Thursday, March 24, 2016

Review: See How They Run by Ally Carter

See How They Run

Author: Ally Carter
Release: December 22nd 2015
Genre: Mystery, Contemporary, YA
#2 in the Embassy Row trilogy
Series: All Fall Down (#1), Take the Key and Lock Her Up (#3)


Inside every secret, there's a world of trouble. Get ready for the second book in this new series of global proportions--from master of intrigue, New York Times bestselling author Ally Carter. 

Grace's past has come back to hunt her . . . and if she doesn't stop it, Grace isn't the only one who will get hurt. Because on Embassy Row, the countries of the world stand like dominoes, and one wrong move can make them all fall down. 

The twists get twistier and the turns get even more shocking in the second thrilling installment of Embassy Row.


This novel is kind of a hot mess, but Ally Carter is nothing if not an extremely talented author — she knows how to weave a tale that is so full of intrigue, conspiracies and murder mysteries that hooks you in with its claws and won't let go. 

There's a murder happening very, very early on in the novel which is why I don't feel bad for "spoiling" it, since it happens in the first ~10% of it. And then there's a lot of angst and panic and not much else, making for a very dragging pre-middle part. Like, 30-45% through is a lot of the characters stumbling around in the dark, not really knowing what to do and not really doing anything, either. But, around the halftime mark, it gets a lot better, Grace and her friends start digging for clues as to who murdered the guy and they're digging deep.

And you know what? I loved it. I'm always a sucker for mystery novels such as these, where the gang has to gather evidence and find out the killer's identity and all that, but a lot of authors fail to pull this off convincingly and satisfyingly. Carter does, though, and I really can't complain. Once the action starts up, the pacing is absolutely perfect. There wasn't a single moment where I wasn't literally glued to the pages and reading on and on and I swear I was reading and glancing down at the page count and I was already 96% through and was like "Oh no! But we're nowhere near done yet!" and I was seriously considering if my copy wasn't complete. (Spoiler: It was. Unfortunately.)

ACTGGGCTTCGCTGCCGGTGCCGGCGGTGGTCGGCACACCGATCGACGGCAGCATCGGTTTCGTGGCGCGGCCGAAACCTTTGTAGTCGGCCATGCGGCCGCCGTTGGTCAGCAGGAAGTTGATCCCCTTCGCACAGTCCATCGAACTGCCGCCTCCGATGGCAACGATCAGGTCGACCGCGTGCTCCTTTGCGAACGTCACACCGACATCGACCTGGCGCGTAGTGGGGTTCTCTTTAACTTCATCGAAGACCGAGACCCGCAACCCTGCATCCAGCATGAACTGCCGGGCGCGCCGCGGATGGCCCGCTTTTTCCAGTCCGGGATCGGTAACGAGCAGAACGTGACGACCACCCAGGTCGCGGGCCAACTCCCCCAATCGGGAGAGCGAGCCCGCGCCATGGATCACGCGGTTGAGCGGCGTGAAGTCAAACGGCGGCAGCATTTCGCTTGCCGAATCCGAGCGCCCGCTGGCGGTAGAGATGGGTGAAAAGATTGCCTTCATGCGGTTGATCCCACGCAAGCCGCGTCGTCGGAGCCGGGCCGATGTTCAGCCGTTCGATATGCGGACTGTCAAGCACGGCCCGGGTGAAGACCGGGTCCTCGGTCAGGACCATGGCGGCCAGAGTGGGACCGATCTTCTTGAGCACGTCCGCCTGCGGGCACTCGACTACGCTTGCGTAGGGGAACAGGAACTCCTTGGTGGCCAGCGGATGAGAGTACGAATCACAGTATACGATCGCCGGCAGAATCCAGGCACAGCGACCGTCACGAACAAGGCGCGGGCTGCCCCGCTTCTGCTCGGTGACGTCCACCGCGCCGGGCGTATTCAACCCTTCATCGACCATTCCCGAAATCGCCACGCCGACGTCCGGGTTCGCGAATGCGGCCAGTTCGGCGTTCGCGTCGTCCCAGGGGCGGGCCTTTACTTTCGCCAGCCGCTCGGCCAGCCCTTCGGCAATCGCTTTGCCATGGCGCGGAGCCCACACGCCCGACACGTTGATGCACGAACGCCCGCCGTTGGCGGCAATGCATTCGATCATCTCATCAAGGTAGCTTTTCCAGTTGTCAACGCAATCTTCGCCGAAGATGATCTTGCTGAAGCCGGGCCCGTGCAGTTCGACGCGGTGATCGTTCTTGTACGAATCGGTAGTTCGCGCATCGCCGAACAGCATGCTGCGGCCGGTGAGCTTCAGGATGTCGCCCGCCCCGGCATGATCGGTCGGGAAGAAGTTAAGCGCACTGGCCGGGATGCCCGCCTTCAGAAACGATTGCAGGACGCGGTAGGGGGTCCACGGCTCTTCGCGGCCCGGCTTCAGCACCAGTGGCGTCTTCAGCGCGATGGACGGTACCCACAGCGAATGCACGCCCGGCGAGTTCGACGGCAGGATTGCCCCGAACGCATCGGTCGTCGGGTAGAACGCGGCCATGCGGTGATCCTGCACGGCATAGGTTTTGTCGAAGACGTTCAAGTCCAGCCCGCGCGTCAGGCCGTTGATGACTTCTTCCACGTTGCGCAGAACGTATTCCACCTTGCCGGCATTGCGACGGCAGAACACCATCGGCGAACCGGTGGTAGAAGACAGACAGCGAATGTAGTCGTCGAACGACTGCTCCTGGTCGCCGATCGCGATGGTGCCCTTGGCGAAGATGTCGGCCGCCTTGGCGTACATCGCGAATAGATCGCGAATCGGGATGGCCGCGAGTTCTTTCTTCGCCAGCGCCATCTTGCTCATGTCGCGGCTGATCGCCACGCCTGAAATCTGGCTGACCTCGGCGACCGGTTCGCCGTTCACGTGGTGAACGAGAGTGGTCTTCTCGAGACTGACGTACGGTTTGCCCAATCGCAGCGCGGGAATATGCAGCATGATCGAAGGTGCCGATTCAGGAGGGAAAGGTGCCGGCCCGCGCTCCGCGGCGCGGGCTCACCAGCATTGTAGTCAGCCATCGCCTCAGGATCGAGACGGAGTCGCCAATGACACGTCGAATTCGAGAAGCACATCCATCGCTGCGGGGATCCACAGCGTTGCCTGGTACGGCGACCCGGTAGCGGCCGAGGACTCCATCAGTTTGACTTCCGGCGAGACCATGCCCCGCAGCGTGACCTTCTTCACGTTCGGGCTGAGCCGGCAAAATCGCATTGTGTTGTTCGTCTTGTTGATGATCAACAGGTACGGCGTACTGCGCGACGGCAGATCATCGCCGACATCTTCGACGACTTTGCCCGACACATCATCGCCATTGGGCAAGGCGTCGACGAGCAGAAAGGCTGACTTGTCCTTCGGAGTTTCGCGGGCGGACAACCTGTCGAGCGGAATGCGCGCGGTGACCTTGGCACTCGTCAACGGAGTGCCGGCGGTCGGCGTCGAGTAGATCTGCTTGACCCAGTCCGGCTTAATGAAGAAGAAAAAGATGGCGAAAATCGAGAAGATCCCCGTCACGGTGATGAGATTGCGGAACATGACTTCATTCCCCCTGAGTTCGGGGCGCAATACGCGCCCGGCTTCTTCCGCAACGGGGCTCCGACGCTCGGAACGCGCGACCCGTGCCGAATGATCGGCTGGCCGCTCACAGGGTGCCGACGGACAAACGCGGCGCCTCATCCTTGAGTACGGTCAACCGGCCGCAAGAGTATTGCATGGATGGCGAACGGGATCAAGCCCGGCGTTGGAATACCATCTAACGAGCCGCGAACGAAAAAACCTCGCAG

The characters, while not brilliant, are definitely strong enough to carry the weight of the book and its plot, Grace actually even developed into a far better main character than she was in the first book, because in a way, she is determined and stubborn, however, not in the bad way. Like, the way of going into danger headfirst and charging right in. Okay, she does do that, but only because she's not aware of the danger — she doesn't actively go seeking trouble out. Her mental state was raw and hit hard, all in all, I really enjoyed her arc. The side characters (by which I mean, her friends) are actually put a lot on the sidelines in favor for other characters to get a chance to shine, such as the Scarred Man from the previous novel, Grace's brother and Alexei, who was already the potential love interest in book 1 but didn't really have that much screentime (as far as I remember at least). He does in this one, and I can't say I minded. I wish Carter had fleshed him out a little more, but I nonetheless found him to be a fun and interesting character. There is one scene pretty far into the novel, with him and Grace in her room and I was so struck by that scene because it was simply ... great. (It's not what you think, by the way) It stuck with me, because it implicitly revealed so much about Alexei as a person, and I loved this type of storytelling Carter made use of.

One thing that keeps nagging at me a bit is the finale, so please only read the spoiler if you've actually finished the whole thing. <spoiler>Okay, so Grace is the "lost princess of Adria," but why does that matter exactly? It's not as if she can prove that she is and make claims to the throne, which, why even should she? I highly doubt Grace feels the need to bask in royal glory, put on a crown and sit on a glorified chair. She's not that ambitious. And why kill her brother, then? 'Cause he's technically the "lost crown prince" or what? And who DID kill Spence, then? I am assuming the actual royal family, especially since they're all immediately whisked out of the palace rather suddenly during the end climax, but really, this final reveal and all that it entailed was a bit rushed and vague. I'm really looking forward to the (hopefully) next book to clear this up.</spoiler>

Anyway, ultimately, I honestly didn't think that I'd end up enjoying this novel as much as I did. With its slow beginning and rather average-sounding premise (it's not like it's the most original plot ever, a murder mystery), I gave up hope pretty quickly, but luckily, I still continued reading and was pleasantly surprised instead. If you dropped it early on because of the boring start, I'd definitely recommend picking it back up again, and if you're only just starting to read, push through the first chapters. It'll be worth, I'd say.

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